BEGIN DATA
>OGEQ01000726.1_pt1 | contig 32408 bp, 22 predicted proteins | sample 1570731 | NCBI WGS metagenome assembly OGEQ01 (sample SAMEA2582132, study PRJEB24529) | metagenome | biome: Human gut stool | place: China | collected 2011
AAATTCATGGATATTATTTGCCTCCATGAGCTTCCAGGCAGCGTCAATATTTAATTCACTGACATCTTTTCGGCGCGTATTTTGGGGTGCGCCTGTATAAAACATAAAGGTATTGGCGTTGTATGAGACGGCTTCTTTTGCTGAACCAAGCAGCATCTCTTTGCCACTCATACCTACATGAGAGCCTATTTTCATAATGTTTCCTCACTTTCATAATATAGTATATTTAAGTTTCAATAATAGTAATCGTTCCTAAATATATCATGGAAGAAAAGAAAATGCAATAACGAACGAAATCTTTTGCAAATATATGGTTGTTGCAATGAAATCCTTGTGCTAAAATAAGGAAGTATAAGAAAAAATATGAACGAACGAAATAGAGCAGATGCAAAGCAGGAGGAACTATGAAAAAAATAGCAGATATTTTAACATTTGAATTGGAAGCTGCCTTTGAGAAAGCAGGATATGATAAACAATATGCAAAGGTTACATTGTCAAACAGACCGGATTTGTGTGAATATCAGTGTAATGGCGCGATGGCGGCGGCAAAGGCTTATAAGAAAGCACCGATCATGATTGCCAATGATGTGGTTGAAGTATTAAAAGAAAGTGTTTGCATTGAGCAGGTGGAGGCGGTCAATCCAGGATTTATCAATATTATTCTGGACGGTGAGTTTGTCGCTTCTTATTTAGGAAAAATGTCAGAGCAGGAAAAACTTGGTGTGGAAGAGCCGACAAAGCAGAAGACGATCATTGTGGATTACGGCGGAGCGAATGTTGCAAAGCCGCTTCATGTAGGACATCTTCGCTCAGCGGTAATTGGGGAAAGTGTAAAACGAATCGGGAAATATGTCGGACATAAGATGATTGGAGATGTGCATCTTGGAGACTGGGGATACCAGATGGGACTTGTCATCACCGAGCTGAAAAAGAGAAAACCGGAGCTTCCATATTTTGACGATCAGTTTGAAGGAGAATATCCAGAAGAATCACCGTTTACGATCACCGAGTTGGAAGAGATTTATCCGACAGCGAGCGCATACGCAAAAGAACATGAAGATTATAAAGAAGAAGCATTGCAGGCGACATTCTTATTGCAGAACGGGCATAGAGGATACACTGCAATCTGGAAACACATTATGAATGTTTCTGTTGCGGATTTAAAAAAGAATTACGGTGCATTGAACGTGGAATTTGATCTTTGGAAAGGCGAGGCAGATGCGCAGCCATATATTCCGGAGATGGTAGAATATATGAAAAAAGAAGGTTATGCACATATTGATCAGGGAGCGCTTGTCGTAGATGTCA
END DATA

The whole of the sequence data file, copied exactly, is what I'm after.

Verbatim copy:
>OGEQ01000726.1_pt1 | contig 32408 bp, 22 predicted proteins | sample 1570731 | NCBI WGS metagenome assembly OGEQ01 (sample SAMEA2582132, study PRJEB24529) | metagenome | biome: Human gut stool | place: China | collected 2011
AAATTCATGGATATTATTTGCCTCCATGAGCTTCCAGGCAGCGTCAATATTTAATTCACTGACATCTTTTCGGCGCGTATTTTGGGGTGCGCCTGTATAAAACATAAAGGTATTGGCGTTGTATGAGACGGCTTCTTTTGCTGAACCAAGCAGCATCTCTTTGCCACTCATACCTACATGAGAGCCTATTTTCATAATGTTTCCTCACTTTCATAATATAGTATATTTAAGTTTCAATAATAGTAATCGTTCCTAAATATATCATGGAAGAAAAGAAAATGCAATAACGAACGAAATCTTTTGCAAATATATGGTTGTTGCAATGAAATCCTTGTGCTAAAATAAGGAAGTATAAGAAAAAATATGAACGAACGAAATAGAGCAGATGCAAAGCAGGAGGAACTATGAAAAAAATAGCAGATATTTTAACATTTGAATTGGAAGCTGCCTTTGAGAAAGCAGGATATGATAAACAATATGCAAAGGTTACATTGTCAAACAGACCGGATTTGTGTGAATATCAGTGTAATGGCGCGATGGCGGCGGCAAAGGCTTATAAGAAAGCACCGATCATGATTGCCAATGATGTGGTTGAAGTATTAAAAGAAAGTGTTTGCATTGAGCAGGTGGAGGCGGTCAATCCAGGATTTATCAATATTATTCTGGACGGTGAGTTTGTCGCTTCTTATTTAGGAAAAATGTCAGAGCAGGAAAAACTTGGTGTGGAAGAGCCGACAAAGCAGAAGACGATCATTGTGGATTACGGCGGAGCGAATGTTGCAAAGCCGCTTCATGTAGGACATCTTCGCTCAGCGGTAATTGGGGAAAGTGTAAAACGAATCGGGAAATATGTCGGACATAAGATGATTGGAGATGTGCATCTTGGAGACTGGGGATACCAGATGGGACTTGTCATCACCGAGCTGAAAAAGAGAAAACCGGAGCTTCCATATTTTGACGATCAGTTTGAAGGAGAATATCCAGAAGAATCACCGTTTACGATCACCGAGTTGGAAGAGATTTATCCGACAGCGAGCGCATACGCAAAAGAACATGAAGATTATAAAGAAGAAGCATTGCAGGCGACATTCTTATTGCAGAACGGGCATAGAGGATACACTGCAATCTGGAAACACATTATGAATGTTTCTGTTGCGGATTTAAAAAAGAATTACGGTGCATTGAACGTGGAATTTGATCTTTGGAAAGGCGAGGCAGATGCGCAGCCATATATTCCGGAGATGGTAGAATATATGAAAAAAGAAGGTTATGCACATATTGATCAGGGAGCGCTTGTCGTAGATGTCA